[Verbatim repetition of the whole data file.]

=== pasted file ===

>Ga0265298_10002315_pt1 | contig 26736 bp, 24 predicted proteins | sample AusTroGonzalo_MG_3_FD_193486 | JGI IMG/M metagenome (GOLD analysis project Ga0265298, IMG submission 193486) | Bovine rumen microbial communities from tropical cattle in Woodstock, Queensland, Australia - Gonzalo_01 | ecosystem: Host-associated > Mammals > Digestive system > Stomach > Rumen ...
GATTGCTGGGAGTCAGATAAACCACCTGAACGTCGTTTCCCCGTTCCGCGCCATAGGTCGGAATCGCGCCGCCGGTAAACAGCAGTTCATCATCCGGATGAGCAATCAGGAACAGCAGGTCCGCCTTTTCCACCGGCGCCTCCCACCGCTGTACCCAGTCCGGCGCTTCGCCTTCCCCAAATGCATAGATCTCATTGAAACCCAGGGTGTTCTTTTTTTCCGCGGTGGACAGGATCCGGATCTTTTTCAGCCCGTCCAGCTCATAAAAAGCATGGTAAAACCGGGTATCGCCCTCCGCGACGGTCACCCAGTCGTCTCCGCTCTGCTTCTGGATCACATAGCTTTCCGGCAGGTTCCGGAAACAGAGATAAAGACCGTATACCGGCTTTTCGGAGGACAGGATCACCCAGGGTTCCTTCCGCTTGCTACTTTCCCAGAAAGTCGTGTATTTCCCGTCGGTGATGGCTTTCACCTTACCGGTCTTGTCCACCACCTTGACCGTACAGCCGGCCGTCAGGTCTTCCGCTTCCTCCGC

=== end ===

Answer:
>Ga0265298_10002315_pt1 | contig 26736 bp, 24 predicted proteins | sample AusTroGonzalo_MG_3_FD_193486 | JGI IMG/M metagenome (GOLD analysis project Ga0265298, IMG submission 193486) | Bovine rumen microbial communities from tropical cattle in Woodstock, Queensland, Australia - Gonzalo_01 | ecosystem: Host-associated > Mammals > Digestive system > Stomach > Rumen ...
GATTGCTGGGAGTCAGATAAACCACCTGAACGTCGTTTCCCCGTTCCGCGCCATAGGTCGGAATCGCGCCGCCGGTAAACAGCAGTTCATCATCCGGATGAGCAATCAGGAACAGCAGGTCCGCCTTTTCCACCGGCGCCTCCCACCGCTGTACCCAGTCCGGCGCTTCGCCTTCCCCAAATGCATAGATCTCATTGAAACCCAGGGTGTTCTTTTTTTCCGCGGTGGACAGGATCCGGATCTTTTTCAGCCCGTCCAGCTCATAAAAAGCATGGTAAAACCGGGTATCGCCCTCCGCGACGGTCACCCAGTCGTCTCCGCTCTGCTTCTGGATCACATAGCTTTCCGGCAGGTTCCGGAAACAGAGATAAAGACCGTATACCGGCTTTTCGGAGGACAGGATCACCCAGGGTTCCTTCCGCTTGCTACTTTCCCAGAAAGTCGTGTATTTCCCGTCGGTGATGGCTTTCACCTTACCGGTCTTGTCCACCACCTTGACCGTACAGCCGGCCGTCAGGTCTTCCGCTTCCTCCGC